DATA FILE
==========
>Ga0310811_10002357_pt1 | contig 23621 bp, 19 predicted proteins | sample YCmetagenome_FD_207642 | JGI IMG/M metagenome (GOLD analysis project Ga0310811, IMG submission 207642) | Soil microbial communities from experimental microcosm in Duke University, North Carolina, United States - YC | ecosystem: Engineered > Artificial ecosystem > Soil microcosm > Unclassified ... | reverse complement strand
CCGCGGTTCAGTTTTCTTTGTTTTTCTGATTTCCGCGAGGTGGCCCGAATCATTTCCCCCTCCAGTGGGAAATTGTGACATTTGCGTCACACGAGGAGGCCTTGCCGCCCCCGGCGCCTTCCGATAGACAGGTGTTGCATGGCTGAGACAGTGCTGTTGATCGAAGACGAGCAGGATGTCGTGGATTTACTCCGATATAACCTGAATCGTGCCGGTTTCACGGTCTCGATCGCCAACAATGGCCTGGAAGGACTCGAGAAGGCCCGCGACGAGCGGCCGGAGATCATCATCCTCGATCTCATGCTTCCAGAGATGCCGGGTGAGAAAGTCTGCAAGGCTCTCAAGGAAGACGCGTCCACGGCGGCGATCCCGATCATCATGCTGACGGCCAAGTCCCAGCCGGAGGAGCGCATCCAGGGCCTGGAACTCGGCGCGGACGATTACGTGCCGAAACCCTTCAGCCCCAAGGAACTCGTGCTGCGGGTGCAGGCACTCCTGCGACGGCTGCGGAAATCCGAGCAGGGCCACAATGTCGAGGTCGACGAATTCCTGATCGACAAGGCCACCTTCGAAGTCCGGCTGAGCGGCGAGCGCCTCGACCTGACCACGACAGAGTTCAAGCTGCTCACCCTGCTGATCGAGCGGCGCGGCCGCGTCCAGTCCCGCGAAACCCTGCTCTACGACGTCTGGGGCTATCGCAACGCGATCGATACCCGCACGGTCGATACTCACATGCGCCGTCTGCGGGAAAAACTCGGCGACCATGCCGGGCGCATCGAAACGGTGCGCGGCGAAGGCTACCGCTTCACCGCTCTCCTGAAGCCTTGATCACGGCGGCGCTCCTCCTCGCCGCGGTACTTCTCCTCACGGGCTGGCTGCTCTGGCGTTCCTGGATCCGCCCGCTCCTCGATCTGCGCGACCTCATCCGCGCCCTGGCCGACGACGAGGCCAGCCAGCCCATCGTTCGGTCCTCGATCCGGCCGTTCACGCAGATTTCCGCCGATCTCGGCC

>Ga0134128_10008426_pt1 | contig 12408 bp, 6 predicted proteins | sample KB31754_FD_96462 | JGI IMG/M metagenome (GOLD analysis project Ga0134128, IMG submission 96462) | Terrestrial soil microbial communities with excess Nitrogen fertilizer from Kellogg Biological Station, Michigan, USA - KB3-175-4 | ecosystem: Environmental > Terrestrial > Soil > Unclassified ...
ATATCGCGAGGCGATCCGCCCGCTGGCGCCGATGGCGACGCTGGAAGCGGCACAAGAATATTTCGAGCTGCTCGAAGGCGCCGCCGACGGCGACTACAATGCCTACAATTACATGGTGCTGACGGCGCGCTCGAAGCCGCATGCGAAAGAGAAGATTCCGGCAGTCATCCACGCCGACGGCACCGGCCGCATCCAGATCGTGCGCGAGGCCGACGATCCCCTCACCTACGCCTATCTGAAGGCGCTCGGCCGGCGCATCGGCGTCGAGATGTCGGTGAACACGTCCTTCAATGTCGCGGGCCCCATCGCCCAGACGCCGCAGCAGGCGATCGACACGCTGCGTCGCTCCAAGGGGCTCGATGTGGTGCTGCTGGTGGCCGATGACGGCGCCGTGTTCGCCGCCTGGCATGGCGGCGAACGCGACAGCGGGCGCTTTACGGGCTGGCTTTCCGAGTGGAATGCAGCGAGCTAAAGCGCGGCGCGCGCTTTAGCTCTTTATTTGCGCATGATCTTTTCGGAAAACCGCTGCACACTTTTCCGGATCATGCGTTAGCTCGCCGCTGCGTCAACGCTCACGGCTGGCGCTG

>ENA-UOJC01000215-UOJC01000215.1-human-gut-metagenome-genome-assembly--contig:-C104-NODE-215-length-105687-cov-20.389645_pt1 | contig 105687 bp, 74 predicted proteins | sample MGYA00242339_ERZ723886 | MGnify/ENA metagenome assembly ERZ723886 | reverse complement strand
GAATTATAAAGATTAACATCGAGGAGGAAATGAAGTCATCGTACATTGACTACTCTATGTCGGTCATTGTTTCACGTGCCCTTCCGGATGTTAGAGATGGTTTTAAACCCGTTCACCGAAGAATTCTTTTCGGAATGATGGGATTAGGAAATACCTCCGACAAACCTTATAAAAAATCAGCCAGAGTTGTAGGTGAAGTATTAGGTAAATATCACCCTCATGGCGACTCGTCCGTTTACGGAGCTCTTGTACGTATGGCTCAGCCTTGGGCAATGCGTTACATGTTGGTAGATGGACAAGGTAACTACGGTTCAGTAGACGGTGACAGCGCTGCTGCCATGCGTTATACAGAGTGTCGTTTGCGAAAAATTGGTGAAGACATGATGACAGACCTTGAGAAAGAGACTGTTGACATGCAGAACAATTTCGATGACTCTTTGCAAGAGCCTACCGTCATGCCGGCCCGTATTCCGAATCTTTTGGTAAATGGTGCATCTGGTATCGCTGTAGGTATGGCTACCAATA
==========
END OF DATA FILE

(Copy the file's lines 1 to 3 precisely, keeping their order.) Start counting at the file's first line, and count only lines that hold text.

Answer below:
>Ga0310811_10002357_pt1 | contig 23621 bp, 19 predicted proteins | sample YCmetagenome_FD_207642 | JGI IMG/M metagenome (GOLD analysis project Ga0310811, IMG submission 207642) | Soil microbial communities from experimental microcosm in Duke University, North Carolina, United States - YC | ecosystem: Engineered > Artificial ecosystem > Soil microcosm > Unclassified ... | reverse complement strand
CCGCGGTTCAGTTTTCTTTGTTTTTCTGATTTCCGCGAGGTGGCCCGAATCATTTCCCCCTCCAGTGGGAAATTGTGACATTTGCGTCACACGAGGAGGCCTTGCCGCCCCCGGCGCCTTCCGATAGACAGGTGTTGCATGGCTGAGACAGTGCTGTTGATCGAAGACGAGCAGGATGTCGTGGATTTACTCCGATATAACCTGAATCGTGCCGGTTTCACGGTCTCGATCGCCAACAATGGCCTGGAAGGACTCGAGAAGGCCCGCGACGAGCGGCCGGAGATCATCATCCTCGATCTCATGCTTCCAGAGATGCCGGGTGAGAAAGTCTGCAAGGCTCTCAAGGAAGACGCGTCCACGGCGGCGATCCCGATCATCATGCTGACGGCCAAGTCCCAGCCGGAGGAGCGCATCCAGGGCCTGGAACTCGGCGCGGACGATTACGTGCCGAAACCCTTCAGCCCCAAGGAACTCGTGCTGCGGGTGCAGGCACTCCTGCGACGGCTGCGGAAATCCGAGCAGGGCCACAATGTCGAGGTCGACGAATTCCTGATCGACAAGGCCACCTTCGAAGTCCGGCTGAGCGGCGAGCGCCTCGACCTGACCACGACAGAGTTCAAGCTGCTCACCCTGCTGATCGAGCGGCGCGGCCGCGTCCAGTCCCGCGAAACCCTGCTCTACGACGTCTGGGGCTATCGCAACGCGATCGATACCCGCACGGTCGATACTCACATGCGCCGTCTGCGGGAAAAACTCGGCGACCATGCCGGGCGCATCGAAACGGTGCGCGGCGAAGGCTACCGCTTCACCGCTCTCCTGAAGCCTTGATCACGGCGGCGCTCCTCCTCGCCGCGGTACTTCTCCTCACGGGCTGGCTGCTCTGGCGTTCCTGGATCCGCCCGCTCCTCGATCTGCGCGACCTCATCCGCGCCCTGGCCGACGACGAGGCCAGCCAGCCCATCGTTCGGTCCTCGATCCGGCCGTTCACGCAGATTTCCGCCGATCTCGGCC

>Ga0134128_10008426_pt1 | contig 12408 bp, 6 predicted proteins | sample KB31754_FD_96462 | JGI IMG/M metagenome (GOLD analysis project Ga0134128, IMG submission 96462) | Terrestrial soil microbial communities with excess Nitrogen fertilizer from Kellogg Biological Station, Michigan, USA - KB3-175-4 | ecosystem: Environmental > Terrestrial > Soil > Unclassified ...